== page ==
Archaeologist Patrick Hunt joins us to discuss Hannibal - the infamous Carthaginian general and one of the greatest military strategists of all time. Having witnessed Carthage's defeat by the Romans as a child, Hannibal dedicated his life to thwarting Rome's imperialist ambitions and restoring power to his native Carthage. In 218 BC he famously led an army with war-elephants across the Alps into Italy, where he campaigned undefeated for over 15 years against the Romans. He came tantalizingly close to toppling the power of Rome several times, but ultimately Rome was able to endure. Hannibal finally met his match in the Roman general Publius Scipio, who defeated him at the Battle of Zama, near Carthage, in 202 BC.
Patrick Hunt has lead expeditions across over 25 Alpine passes in search of the route that Hannibal took. He directed the Stanford Alpine Archaeology project for 18 years and also works for National Geographic. His new book is: Hannibal.
Xenophon Moussas, physicist and member of the Antikythera Mechanism Research Project, sheds light on the mysterious device that has been described as an “ancient computer,” an “astronomical calculator,” and a “mechanical cosmos.”
For more information on the mechanism – including images, reconstructions, and other resources – visit our website at greecepodcast.com/9
Also check out the YouTube channel “Clickspring” to see a clockmaker build a replica of the mechanism piece by piece.
Rebecca Newberger Goldstein joins us for a discussion about Plato, Socrates, and the legacy of Greek philosophy. Goldstein is one of the most acclaimed and widely-read philosophers today. Her most recent book, Plato at the Googleplex: Why Philosophy Won't Go Away, imagines Plato transported through time to the modern world having philosophical debates with scientists, celebrities, and technology pioneers about important life questions. More than just a series of fascinating dialogues, the book also offers a gripping account of the development of ancient Greek philosophy, tackling some of the big questions and mysteries along the way: Why was Socrates killed? What was Plato's relationship to Socrates? Why did philosophy emerge in Greece to begin with? Profound, witty, and entertaining, the book is also a defense of the enduring value of philosophy in the modern world.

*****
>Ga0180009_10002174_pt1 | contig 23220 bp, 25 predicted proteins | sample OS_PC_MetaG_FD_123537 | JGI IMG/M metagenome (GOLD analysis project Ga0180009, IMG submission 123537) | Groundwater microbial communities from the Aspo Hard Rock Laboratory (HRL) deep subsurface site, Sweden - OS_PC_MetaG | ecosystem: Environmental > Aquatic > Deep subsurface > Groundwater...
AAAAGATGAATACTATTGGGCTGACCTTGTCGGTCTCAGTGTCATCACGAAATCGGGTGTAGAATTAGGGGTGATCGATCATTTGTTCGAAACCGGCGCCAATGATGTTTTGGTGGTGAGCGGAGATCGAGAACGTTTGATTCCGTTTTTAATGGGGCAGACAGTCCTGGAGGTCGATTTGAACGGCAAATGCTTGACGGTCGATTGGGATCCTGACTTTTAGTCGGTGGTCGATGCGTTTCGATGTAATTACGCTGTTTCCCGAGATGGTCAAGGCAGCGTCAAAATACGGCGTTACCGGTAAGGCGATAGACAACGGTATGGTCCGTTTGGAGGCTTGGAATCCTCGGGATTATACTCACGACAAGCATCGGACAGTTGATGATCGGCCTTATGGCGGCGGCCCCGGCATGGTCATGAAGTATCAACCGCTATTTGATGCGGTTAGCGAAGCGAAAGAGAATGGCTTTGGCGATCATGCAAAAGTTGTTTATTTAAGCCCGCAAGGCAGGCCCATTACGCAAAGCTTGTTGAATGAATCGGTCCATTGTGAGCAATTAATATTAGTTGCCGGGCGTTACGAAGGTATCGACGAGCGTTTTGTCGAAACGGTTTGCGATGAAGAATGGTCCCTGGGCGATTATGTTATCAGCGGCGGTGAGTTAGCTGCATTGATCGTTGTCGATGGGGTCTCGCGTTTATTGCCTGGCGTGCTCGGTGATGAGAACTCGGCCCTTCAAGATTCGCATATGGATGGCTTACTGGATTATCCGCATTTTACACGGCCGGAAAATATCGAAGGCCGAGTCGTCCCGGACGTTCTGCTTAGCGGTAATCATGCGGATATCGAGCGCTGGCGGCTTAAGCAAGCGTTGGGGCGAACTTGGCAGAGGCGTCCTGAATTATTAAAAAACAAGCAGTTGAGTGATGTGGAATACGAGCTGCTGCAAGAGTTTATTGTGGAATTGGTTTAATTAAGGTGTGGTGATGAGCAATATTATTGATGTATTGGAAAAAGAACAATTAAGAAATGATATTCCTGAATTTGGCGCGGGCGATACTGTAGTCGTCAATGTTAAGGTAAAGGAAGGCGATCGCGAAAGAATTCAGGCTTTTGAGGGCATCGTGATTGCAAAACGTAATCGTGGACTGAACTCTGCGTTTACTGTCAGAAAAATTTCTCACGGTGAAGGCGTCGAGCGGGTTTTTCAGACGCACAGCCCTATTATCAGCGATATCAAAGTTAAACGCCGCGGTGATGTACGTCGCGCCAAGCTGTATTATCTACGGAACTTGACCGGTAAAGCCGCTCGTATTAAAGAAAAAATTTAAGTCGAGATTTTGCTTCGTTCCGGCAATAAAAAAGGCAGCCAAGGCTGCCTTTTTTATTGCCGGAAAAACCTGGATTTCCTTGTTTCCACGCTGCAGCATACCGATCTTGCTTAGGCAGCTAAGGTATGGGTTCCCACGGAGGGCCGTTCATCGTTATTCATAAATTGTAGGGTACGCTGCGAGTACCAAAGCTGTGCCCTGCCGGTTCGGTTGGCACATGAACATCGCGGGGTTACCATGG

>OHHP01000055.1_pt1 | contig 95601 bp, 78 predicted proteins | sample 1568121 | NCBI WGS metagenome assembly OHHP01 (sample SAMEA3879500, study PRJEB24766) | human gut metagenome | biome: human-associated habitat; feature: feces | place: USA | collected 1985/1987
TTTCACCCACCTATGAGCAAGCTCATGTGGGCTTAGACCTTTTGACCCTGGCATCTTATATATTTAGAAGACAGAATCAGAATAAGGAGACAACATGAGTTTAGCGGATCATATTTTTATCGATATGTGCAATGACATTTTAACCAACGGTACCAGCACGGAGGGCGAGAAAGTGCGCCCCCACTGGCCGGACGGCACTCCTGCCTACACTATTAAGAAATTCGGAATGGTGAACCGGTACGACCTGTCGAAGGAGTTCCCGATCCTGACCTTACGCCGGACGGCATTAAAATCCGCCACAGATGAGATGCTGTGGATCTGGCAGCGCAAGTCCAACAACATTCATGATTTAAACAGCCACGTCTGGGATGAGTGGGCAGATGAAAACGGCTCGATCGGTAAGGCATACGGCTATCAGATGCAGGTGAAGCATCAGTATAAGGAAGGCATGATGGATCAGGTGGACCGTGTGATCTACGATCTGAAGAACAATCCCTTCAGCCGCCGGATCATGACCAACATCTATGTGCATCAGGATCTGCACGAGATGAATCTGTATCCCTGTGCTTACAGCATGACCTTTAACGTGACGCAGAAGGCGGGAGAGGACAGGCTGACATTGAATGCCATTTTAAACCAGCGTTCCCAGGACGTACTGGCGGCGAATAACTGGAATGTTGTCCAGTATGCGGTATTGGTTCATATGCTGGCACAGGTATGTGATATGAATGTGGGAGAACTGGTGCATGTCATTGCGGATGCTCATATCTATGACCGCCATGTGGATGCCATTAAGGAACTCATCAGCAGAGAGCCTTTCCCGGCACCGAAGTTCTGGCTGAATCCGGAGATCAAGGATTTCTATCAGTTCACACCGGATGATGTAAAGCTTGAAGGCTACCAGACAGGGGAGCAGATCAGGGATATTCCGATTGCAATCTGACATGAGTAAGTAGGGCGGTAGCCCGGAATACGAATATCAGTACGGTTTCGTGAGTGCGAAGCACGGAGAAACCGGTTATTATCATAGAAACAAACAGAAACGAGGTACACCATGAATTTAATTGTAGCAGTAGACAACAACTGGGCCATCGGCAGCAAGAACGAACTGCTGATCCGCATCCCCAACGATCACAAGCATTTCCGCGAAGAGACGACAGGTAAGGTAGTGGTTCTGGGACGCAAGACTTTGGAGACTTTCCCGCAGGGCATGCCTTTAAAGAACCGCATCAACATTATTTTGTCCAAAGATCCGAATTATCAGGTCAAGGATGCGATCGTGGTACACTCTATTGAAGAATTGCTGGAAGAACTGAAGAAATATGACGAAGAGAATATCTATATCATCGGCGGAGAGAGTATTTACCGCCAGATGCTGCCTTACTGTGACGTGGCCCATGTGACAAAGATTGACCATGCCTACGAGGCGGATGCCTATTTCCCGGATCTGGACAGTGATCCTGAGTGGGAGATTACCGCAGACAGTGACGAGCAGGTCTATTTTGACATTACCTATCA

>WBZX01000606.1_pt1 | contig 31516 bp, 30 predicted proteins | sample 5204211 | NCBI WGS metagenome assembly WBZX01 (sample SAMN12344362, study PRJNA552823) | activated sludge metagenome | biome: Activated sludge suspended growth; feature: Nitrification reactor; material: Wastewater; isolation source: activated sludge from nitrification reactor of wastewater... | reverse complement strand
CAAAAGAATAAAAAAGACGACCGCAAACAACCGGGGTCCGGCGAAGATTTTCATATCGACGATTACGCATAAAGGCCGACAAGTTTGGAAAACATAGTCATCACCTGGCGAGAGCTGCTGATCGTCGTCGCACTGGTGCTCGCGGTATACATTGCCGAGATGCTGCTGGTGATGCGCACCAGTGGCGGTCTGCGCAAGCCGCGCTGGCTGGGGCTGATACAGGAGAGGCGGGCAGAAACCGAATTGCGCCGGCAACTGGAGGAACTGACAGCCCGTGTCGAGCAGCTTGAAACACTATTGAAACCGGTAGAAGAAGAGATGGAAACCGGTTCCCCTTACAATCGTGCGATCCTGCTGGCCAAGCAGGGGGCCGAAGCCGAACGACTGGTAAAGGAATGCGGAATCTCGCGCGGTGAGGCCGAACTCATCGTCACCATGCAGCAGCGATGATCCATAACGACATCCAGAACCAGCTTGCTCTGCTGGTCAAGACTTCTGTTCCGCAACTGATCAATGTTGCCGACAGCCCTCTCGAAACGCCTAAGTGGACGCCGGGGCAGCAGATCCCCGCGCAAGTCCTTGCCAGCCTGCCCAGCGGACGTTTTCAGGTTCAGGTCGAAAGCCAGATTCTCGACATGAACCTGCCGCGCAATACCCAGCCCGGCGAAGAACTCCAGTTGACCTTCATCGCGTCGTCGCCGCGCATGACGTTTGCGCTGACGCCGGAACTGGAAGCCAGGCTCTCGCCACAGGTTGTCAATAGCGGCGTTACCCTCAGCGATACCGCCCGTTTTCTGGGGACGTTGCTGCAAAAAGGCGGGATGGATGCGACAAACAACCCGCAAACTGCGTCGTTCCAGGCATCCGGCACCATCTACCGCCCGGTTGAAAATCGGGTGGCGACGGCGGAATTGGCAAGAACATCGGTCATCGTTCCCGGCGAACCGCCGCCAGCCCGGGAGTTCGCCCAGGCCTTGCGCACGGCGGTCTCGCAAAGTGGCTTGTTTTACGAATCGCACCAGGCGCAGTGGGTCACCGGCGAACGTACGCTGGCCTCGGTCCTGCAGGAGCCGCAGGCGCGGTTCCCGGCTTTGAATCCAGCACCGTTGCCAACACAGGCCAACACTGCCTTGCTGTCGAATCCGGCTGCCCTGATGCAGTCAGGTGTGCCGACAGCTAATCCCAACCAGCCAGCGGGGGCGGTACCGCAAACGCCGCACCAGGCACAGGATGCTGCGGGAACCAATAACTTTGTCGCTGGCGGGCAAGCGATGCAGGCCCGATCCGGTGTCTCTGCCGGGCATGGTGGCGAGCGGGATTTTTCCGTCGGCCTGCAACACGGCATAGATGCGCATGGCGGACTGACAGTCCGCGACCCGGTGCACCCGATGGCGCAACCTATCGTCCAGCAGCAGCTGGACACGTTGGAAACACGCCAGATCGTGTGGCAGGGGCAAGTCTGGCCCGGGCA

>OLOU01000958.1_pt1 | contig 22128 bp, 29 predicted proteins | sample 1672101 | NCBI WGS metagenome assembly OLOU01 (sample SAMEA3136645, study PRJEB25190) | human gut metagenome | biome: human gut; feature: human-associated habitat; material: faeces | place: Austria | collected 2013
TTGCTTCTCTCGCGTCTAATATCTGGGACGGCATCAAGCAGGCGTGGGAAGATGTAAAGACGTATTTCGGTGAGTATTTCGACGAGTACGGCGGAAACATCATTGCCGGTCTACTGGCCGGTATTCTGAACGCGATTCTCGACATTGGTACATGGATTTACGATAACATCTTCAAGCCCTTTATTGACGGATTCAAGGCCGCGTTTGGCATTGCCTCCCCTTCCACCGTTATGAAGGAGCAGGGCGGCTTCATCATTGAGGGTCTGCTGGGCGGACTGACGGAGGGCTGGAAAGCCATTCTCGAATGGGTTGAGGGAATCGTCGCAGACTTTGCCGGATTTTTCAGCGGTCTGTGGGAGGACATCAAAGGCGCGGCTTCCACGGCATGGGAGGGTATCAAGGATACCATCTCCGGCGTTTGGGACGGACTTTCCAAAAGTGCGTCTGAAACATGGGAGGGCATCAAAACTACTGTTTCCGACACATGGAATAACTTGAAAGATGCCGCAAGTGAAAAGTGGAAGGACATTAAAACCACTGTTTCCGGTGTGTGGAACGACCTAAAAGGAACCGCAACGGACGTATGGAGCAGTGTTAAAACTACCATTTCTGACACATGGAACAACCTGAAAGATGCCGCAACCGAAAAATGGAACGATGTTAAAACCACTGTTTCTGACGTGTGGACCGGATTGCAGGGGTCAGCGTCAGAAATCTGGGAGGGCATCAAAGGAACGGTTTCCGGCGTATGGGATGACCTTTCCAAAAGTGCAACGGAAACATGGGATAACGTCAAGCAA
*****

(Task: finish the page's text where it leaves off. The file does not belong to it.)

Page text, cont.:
Ian Morris, archaeologist and professor of Classics at Stanford University, joins us for a discussion on the Persian expeditions against Greece in 490-479 BC. How did the Greeks pull off a totally unexpected victory against the biggest invasion force that had ever been launched? Morris explains what the latest research and archaeology tell us about the economies, technologies, and demographics of these civilizations, as well as how these factors may have affected the result of the conflict.
Morris' most recent book is "War: What is it good for?" - a fast-paced history of the world from the Stone Age to the present that focuses on warfare, geography, and technology. In it, he makes a counter-intuitive claim: that warfare, if we look at it over many thousands of years, has actually made human societies progressively less violent.This episode focuses on the Persian wars but touches on some of the main ideas from Morris' book.
Rush Rehm, professor of classics and of theater and performing studies at Stanford University, joins us for a discussion about Greek tragedy. The origins of tragedy (and theater in general) can be traced back in time to one city in the late 6th century BC: Athens. Theater in Athens seems to emerge at the same time that democracy is born. Is that a coincidence? Or is there some deeper connection between the invention of theater and democracy? Scholars have been debating this for a long time.
Furthermore, Greek tragedies are famous for their depiction of human suffering. What are we to make of these wrenching stories? Is this just horror for the sake of horror? Is it just shock-value? Is it extreme pessimism? Or, as some philosophers have argued, is there something cathartic, or even elevating, about these plays?
Our discussion today will take us back to the dawn of theater in 5th century BC Athens. We're going to talk about what going to the theater was like for the ancient Athenians, and then we're going to get into some of the deeper issues these plays bring up.
If you would like to learn more about the individual Greek tragedies mentioned in this episode (like Antigone, Oedipus Rex, Medea etc), check out the awesome podcast called “Literature and History.” Not only will you hear these classic stories told in a witty, dramatic way, but you'll also find an exploration of the deeper meanings and historical background of these plays.
Historian Josiah Ober of Stanford University joins us for a discussion on classical Athens and how the Athenian system compared to our own democracy. As Ober writes in his recent book The Rise and Fall of Classical Greece,
“Democracy and growth define the normal...conditions of modernity: Autocracy, while still prevalent, is regarded as aberrant, so that most autocrats pretend to be democrats.... These conditions were not normal, or even imaginable, for most people through most of human history. But, for several centuries in the first millennium BCE, democracy and growth were normal for citizens in ancient Greece."
Ober's book brings together archaeological data, economic theory, and historical and demographic models in order to explain the political developments of the classical Greek world. In it, he suggests that the Ancient Greek world was historically exceptional in many of the same ways that our modern world is. If that's true, what lessons, if any, can we take away from the Athenian experience?
Don't forget to check out the web page for this episode at greecepodcast.com/5 where you can join the conversation and vote in a poll we've set up about the future of democracy.